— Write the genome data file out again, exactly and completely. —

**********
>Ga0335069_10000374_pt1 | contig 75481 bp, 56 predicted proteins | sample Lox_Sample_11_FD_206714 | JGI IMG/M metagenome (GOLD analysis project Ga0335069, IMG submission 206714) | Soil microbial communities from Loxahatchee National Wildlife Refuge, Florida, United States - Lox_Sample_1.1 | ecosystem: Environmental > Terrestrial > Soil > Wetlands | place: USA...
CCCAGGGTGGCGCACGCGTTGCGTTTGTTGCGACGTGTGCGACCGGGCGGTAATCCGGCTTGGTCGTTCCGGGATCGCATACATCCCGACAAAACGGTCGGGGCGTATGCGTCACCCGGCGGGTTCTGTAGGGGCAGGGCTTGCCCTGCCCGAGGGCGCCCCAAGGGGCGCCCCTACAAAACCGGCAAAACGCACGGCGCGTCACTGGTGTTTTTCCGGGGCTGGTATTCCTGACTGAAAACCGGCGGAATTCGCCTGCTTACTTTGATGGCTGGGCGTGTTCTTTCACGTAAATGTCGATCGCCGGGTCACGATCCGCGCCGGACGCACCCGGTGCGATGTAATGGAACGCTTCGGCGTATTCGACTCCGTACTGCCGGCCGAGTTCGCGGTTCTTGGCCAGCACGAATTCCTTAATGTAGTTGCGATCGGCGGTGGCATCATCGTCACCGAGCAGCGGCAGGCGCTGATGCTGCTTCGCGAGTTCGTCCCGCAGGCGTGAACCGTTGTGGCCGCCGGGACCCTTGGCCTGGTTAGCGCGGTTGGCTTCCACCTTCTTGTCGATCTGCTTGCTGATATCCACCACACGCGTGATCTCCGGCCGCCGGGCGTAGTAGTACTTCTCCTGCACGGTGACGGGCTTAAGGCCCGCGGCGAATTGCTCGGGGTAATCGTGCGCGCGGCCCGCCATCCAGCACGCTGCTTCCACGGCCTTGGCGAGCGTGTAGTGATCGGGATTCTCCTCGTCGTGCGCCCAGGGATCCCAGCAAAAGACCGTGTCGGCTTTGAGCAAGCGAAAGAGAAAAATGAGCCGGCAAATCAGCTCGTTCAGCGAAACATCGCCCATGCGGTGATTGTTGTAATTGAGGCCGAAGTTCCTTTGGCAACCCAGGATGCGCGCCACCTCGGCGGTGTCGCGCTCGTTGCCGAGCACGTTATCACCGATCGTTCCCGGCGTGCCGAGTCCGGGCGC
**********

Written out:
>Ga0335069_10000374_pt1 | contig 75481 bp, 56 predicted proteins | sample Lox_Sample_11_FD_206714 | JGI IMG/M metagenome (GOLD analysis project Ga0335069, IMG submission 206714) | Soil microbial communities from Loxahatchee National Wildlife Refuge, Florida, United States - Lox_Sample_1.1 | ecosystem: Environmental > Terrestrial > Soil > Wetlands | place: USA...
CCCAGGGTGGCGCACGCGTTGCGTTTGTTGCGACGTGTGCGACCGGGCGGTAATCCGGCTTGGTCGTTCCGGGATCGCATACATCCCGACAAAACGGTCGGGGCGTATGCGTCACCCGGCGGGTTCTGTAGGGGCAGGGCTTGCCCTGCCCGAGGGCGCCCCAAGGGGCGCCCCTACAAAACCGGCAAAACGCACGGCGCGTCACTGGTGTTTTTCCGGGGCTGGTATTCCTGACTGAAAACCGGCGGAATTCGCCTGCTTACTTTGATGGCTGGGCGTGTTCTTTCACGTAAATGTCGATCGCCGGGTCACGATCCGCGCCGGACGCACCCGGTGCGATGTAATGGAACGCTTCGGCGTATTCGACTCCGTACTGCCGGCCGAGTTCGCGGTTCTTGGCCAGCACGAATTCCTTAATGTAGTTGCGATCGGCGGTGGCATCATCGTCACCGAGCAGCGGCAGGCGCTGATGCTGCTTCGCGAGTTCGTCCCGCAGGCGTGAACCGTTGTGGCCGCCGGGACCCTTGGCCTGGTTAGCGCGGTTGGCTTCCACCTTCTTGTCGATCTGCTTGCTGATATCCACCACACGCGTGATCTCCGGCCGCCGGGCGTAGTAGTACTTCTCCTGCACGGTGACGGGCTTAAGGCCCGCGGCGAATTGCTCGGGGTAATCGTGCGCGCGGCCCGCCATCCAGCACGCTGCTTCCACGGCCTTGGCGAGCGTGTAGTGATCGGGATTCTCCTCGTCGTGCGCCCAGGGATCCCAGCAAAAGACCGTGTCGGCTTTGAGCAAGCGAAAGAGAAAAATGAGCCGGCAAATCAGCTCGTTCAGCGAAACATCGCCCATGCGGTGATTGTTGTAATTGAGGCCGAAGTTCCTTTGGCAACCCAGGATGCGCGCCACCTCGGCGGTGTCGCGCTCGTTGCCGAGCACGTTATCACCGATCGTTCCCGGCGTGCCGAGTCCGGGCGC